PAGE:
Since my decision a month ago to commit more of my energy and attention to becoming a published fiction writer, I’ve been working on how to better balance the different parts of myself and my identity. In other words, I’ve been trying to figure out what else about myself is changing as a result of this decision.
My perception of my identity has gone through several stages, often tied (as with so many other folks in the U.S.) to my desired job. When I was quite young, I wanted to be a paleontologist. In middle school and the early years of high school, my focus shifted to becoming a planetary scientist working on Mars exploration. Towards the very end of high school, two new interests emerged and played a bigger role in my life: policy and writing. (I’d enjoyed writing for some time before then, but it wasn’t until senior year of high school that I seriously considered the idea of actually being a writer.) During undergraduate, I focused more on the policy side of things, figuring it was a safer career bet than writing. That didn’t keep me from submitting a few science fiction pieces for publication or from discovering how much I enjoyed screenwriting, though.
Since the end of undergrad, it’s been a blizzard of teaching English, then moving into policy writing, then graduate work, then more policy writing. And now I’m here.
There are also other parts of my identity that have stayed constant throughout the years: fiction-lover, geek, Lego enthusiast. And there are parts that have developed, the two most notable being my growth from a guy with crushes into a husband and my necessary transition from student-hood into actual adulthood with all of its attendant responsibilities.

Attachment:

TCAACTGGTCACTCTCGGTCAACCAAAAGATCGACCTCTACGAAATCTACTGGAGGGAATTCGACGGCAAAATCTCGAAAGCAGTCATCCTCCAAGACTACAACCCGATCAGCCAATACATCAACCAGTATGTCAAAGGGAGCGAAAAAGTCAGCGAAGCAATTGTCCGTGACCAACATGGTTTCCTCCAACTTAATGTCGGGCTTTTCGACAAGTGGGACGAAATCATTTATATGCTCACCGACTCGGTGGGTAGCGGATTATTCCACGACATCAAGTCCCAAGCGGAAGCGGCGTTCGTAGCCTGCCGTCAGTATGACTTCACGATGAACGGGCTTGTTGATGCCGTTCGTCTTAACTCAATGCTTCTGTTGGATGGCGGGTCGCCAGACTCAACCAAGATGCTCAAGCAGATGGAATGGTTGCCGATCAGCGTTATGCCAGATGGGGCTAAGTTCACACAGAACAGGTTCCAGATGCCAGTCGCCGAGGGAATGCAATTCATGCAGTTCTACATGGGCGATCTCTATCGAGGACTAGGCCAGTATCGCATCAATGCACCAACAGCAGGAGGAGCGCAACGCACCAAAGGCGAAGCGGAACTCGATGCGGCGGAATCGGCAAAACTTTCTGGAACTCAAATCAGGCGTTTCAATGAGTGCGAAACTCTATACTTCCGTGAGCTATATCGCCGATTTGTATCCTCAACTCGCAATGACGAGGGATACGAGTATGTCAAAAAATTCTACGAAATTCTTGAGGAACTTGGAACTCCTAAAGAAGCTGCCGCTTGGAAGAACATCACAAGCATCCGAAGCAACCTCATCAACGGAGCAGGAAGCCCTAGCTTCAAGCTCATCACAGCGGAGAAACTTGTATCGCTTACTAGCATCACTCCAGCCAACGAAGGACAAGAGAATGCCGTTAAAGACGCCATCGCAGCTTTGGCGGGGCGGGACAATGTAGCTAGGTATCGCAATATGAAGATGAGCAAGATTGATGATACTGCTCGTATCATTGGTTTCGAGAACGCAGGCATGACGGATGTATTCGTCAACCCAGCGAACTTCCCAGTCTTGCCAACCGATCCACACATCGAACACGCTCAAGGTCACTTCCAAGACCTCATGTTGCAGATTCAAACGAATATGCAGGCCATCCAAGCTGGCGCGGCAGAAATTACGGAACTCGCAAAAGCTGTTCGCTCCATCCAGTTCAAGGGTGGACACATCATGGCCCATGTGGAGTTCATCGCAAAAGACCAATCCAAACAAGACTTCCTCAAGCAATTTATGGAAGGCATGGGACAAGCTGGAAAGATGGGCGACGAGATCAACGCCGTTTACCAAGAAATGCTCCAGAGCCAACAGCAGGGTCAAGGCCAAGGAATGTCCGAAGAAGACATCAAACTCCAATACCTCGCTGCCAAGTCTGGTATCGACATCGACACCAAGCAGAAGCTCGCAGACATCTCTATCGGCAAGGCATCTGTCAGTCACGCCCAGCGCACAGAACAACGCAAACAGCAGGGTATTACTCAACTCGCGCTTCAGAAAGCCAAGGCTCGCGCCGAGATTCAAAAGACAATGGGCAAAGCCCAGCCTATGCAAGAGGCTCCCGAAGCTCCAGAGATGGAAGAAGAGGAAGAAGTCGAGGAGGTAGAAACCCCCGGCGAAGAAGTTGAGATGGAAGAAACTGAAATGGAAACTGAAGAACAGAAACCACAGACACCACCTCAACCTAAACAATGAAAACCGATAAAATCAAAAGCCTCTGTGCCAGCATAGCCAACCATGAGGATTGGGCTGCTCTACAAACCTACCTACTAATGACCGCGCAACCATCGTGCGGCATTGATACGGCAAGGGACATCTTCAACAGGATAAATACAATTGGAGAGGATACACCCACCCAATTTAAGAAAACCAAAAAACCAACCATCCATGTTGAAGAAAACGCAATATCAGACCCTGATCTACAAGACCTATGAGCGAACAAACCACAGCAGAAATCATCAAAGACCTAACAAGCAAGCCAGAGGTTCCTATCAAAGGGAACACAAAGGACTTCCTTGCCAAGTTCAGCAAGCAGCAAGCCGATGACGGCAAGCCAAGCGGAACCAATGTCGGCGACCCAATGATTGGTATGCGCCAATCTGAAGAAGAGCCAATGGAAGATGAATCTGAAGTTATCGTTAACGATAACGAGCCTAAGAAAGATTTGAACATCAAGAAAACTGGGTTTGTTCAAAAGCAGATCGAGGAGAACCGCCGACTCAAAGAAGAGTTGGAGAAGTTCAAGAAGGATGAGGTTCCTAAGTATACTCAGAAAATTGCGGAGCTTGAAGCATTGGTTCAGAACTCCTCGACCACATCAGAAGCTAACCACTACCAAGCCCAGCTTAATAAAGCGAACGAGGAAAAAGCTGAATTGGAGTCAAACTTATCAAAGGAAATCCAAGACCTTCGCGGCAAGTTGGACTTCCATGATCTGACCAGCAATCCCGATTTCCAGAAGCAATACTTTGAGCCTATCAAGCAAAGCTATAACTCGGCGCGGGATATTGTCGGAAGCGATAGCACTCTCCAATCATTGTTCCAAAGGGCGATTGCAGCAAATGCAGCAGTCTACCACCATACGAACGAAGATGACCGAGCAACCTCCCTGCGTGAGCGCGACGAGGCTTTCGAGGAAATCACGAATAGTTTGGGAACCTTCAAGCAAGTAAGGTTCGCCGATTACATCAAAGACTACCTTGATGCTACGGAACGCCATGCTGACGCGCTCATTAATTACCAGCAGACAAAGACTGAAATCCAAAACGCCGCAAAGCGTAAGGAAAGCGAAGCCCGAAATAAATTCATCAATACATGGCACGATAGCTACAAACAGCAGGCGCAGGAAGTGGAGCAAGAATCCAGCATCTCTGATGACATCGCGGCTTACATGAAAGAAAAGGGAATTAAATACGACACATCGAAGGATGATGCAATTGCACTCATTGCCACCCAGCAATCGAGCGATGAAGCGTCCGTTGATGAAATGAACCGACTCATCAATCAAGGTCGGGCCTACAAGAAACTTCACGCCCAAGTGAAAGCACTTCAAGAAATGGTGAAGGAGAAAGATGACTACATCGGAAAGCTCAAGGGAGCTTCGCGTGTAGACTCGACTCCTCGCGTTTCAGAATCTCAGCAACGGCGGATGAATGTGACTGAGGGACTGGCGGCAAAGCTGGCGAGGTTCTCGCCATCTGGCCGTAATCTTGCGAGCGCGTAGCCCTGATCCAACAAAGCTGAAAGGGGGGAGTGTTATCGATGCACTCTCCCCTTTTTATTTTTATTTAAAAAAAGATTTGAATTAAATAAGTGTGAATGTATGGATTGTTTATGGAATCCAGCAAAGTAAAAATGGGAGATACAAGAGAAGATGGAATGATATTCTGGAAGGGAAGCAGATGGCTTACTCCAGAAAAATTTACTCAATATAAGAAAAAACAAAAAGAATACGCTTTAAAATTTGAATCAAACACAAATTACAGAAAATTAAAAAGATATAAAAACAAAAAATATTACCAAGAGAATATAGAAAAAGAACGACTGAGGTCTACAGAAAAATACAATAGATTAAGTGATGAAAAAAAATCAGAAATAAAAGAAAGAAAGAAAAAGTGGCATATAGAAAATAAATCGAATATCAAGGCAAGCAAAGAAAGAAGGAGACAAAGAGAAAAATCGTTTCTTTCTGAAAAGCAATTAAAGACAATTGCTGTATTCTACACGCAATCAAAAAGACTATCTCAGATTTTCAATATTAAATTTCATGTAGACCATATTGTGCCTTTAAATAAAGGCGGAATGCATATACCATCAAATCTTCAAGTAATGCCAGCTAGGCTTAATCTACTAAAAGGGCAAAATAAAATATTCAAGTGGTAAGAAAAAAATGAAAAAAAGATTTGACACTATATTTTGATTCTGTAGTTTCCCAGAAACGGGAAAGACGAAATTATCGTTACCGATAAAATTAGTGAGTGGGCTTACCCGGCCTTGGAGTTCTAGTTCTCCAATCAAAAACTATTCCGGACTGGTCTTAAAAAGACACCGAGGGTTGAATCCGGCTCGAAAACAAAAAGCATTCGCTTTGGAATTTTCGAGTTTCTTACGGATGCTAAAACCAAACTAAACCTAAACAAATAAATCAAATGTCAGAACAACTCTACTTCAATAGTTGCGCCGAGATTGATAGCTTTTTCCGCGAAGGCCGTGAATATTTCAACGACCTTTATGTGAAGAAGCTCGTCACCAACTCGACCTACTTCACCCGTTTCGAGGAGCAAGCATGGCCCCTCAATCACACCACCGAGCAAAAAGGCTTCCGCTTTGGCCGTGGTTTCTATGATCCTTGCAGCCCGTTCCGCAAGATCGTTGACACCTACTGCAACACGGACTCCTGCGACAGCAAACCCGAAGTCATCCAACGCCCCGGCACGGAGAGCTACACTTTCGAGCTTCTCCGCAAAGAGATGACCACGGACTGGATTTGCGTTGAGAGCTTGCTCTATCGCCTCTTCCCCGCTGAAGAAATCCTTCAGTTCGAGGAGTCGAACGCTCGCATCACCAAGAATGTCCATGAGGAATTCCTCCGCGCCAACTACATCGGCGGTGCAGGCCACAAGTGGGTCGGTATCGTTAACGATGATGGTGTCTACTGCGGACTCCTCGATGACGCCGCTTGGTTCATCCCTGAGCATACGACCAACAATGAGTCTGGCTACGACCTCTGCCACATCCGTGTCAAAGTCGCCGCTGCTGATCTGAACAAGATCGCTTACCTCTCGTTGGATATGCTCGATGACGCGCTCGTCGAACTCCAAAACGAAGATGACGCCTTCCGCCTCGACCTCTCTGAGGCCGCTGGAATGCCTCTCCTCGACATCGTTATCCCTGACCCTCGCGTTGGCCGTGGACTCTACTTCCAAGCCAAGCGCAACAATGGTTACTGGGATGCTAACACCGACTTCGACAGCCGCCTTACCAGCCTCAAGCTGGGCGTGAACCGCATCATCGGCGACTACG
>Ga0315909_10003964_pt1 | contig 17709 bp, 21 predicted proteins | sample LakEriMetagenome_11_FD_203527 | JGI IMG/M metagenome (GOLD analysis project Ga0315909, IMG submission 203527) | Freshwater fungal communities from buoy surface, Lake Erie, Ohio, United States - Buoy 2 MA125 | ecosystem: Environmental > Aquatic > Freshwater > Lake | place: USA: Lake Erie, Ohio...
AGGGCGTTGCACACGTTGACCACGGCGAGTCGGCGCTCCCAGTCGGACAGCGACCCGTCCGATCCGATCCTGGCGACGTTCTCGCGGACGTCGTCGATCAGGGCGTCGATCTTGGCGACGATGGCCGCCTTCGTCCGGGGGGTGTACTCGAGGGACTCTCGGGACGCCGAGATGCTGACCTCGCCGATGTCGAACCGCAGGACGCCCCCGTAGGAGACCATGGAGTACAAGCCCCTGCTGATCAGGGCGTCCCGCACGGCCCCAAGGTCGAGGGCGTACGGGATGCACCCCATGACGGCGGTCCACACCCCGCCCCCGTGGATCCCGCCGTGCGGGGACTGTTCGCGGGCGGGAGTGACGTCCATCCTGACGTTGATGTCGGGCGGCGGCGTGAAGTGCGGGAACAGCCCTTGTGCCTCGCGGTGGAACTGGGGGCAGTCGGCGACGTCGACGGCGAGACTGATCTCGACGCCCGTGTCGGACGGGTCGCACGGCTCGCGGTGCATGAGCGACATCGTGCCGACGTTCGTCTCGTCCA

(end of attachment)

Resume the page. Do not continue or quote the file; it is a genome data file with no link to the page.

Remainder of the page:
Within my social circle, the amount of flux surrounding the job-related part of identity has been fairly common. That’s likely a combination of who I’m likely to befriend, the general state of affairs for the Millennial generation, and the intersections of privilege that run through my life and, to varying degrees, my friends’, enabling the flexibility and ability to envision many (often vastly different) futures for ourselves.
For me, there’s been something a little scary about declaring my intention to become a published fiction writer. It’s a step into a public life (granted, not necessarily one with a huge public) that’s very different from what I’ve done before now. All those years of self-talk that simultaneously romanticized being a fiction author and wrote it off as financially unfeasible are running into the building conviction that this is something I really should do.
The good news, I think, is that the side of me that wanted to take the jump has won. It has meant a reshuffling of my life as I impose greater self-discipline on my previously unstructured time. That’s OK, though. If anything, it’s helped me build more structure into the rest of my life, helping me be a better adult and a better husband.
That’s perhaps been the most surprising part of all this. The conscious decision to expand this part of myself from a dream to a significant part of my lived reality has helped me be better about taking charge of other parts of myself. There’s no doubt some deeper cause-and-effect in all this, what with the writer decision being a product in part of sudden and unexpected instability in my day job. So far, at least, this appears to be a good thing for my growth as a person (if not as good for the family income).